Pacing involves getting to know one another in these five areas and in the process of doing so, gradually moving each slider upward. As knowledge increases, reliance increases, and then commitment. Lastly, touch follows suit.

Knowing family background: Here’s a personal example about the importance of knowing a person’s family background, even early on in a dating relationship when commitment is low: I was extremely fortunate as a college student to recognize the impact one’s family background has on romantic relationships. Through the influence of mentors and biblical teaching, I had an awareness that, for example, the way I treated my mom, would give an indication of how I would treat my wife. I tended to treat my mom like a servant - expecting her to cook and clean for me and taking her for granted. That’s certainly a dynamic that has plagued my relationship with Judy and I’ve had to work on addressing it. On the other side, Judy was forthcoming during our friendship/dating phase about the lack of intimacy in her childhood relationship with her parents. The resulting emotional accessibility has made it difficult for her to feel close to others. After graduating from college, she moved back in with her parents not to save money but to rebuild her relationship with them. This decision signaled her desire to grow as a mature child of God and as a grown daughter of her parents. As noted earlier, we could have disqualified each other on the basis of our weak family background/character/relationship skills but we both shared a willingness to change. As Van Epp notes, it’s not the baggage itself that matters but the work a person puts in to surrender their baggage.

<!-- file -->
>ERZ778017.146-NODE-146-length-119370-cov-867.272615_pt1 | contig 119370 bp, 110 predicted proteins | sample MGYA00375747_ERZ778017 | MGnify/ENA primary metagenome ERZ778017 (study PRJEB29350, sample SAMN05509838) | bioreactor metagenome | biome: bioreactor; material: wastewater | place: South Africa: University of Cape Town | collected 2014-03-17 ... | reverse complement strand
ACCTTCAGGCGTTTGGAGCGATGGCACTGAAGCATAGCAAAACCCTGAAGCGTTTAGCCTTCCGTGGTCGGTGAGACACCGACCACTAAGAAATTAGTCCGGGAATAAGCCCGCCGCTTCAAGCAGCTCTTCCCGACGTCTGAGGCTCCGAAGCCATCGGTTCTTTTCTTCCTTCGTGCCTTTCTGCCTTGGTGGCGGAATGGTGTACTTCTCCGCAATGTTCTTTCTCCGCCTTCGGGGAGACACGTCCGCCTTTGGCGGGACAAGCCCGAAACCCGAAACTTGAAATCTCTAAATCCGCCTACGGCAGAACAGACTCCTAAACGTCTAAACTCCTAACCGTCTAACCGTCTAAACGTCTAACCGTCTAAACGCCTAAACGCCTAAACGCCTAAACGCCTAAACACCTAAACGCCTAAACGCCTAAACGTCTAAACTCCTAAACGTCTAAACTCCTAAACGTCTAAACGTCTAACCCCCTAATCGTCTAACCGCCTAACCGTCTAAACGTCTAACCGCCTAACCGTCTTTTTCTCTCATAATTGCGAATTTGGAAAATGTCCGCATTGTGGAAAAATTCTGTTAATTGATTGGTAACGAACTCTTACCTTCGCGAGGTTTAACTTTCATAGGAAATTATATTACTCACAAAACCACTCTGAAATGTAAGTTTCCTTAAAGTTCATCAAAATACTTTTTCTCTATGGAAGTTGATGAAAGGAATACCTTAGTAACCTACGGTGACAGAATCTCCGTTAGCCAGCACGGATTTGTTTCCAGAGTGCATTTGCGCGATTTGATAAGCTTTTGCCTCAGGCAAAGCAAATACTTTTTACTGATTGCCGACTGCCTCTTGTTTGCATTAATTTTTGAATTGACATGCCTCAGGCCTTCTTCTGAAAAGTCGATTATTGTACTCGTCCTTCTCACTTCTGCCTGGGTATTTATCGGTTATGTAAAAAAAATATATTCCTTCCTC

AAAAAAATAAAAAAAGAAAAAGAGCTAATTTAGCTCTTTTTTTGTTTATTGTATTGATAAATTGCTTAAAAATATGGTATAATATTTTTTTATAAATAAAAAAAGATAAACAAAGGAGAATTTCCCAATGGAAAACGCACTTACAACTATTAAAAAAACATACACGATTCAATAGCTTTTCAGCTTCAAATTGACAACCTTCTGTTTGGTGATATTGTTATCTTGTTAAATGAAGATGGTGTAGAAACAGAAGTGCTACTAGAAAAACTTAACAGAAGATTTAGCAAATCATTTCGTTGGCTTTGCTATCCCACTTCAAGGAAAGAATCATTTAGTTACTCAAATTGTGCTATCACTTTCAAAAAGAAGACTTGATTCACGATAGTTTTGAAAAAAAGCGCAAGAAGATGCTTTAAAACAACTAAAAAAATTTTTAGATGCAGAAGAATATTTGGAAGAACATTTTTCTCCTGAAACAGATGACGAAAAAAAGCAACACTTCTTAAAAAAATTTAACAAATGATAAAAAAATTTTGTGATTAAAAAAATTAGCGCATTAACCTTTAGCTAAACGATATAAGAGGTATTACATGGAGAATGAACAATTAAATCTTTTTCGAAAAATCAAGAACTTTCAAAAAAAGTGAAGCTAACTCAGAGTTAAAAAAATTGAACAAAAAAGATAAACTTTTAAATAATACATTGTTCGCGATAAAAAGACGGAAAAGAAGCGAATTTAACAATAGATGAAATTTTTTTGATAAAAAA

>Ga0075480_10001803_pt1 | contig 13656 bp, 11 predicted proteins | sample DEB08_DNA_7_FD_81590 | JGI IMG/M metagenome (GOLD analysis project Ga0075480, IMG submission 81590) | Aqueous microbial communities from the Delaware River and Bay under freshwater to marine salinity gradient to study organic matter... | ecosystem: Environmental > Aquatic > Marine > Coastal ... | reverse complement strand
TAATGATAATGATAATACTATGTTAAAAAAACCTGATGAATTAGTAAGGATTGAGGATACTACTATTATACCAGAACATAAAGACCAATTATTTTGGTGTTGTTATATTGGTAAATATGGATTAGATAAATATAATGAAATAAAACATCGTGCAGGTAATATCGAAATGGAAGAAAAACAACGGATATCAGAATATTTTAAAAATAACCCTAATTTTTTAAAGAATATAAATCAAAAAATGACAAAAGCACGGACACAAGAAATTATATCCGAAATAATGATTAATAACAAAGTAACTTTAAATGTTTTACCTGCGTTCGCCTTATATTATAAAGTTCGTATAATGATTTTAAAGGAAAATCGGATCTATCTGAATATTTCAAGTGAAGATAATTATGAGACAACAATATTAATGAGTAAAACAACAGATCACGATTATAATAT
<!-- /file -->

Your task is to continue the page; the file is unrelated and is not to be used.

I believe men are given all kinds of misinformation about what milestones are important or appropriate. In the stereotypical locker room, it’s about getting to first base or a home run (intercourse). The RAM offers a completely different and far more helpful framework. Many mistakes men make in dating relationships can be attributed to pacing errors. Reluctance to initiate, ambiguous intentions, and oversharing can all be understood as leadership misfires. 

Reluctance to initiate: The failure to initiate is a refusal to set the pace. Any pace. This tends to be personality-driven as introverted men tend to face difficulty in starting conversations with women. Men in these situations tend to make excuses, are socially risk-averse, and have low self-esteem and/or a victim mentality. In this case, a change of environment and encouragement can be helpful. This is where learning to overcome one’s fear of rejection is extremely valuable. It’s crucial to accept the fact that any woman at any given moment will not match any pace a guy has set. It may be personal or it may not. You will never know for sure. The fact is she doesn’t want to dance with you and that’s ok. Find someone who does.

Ambiguous intentions: Men often have trouble initiating the dreaded define-the-relationship (DTR) conversation because they’re genuinely confused about their own emotions and intentions. Over the years, I’ve talked with many men (and boys) whose actions clearly indicated romantic interest and commitment but refused to verbalize those sentiments to others. A guy might say “I’m not interested” but the daily, extensive 1:1 text exchanges late into the night betray a different sentiment. Pacing a relationship requires emotional awareness and an understanding of when trust and reliance are out of sync with commitment level.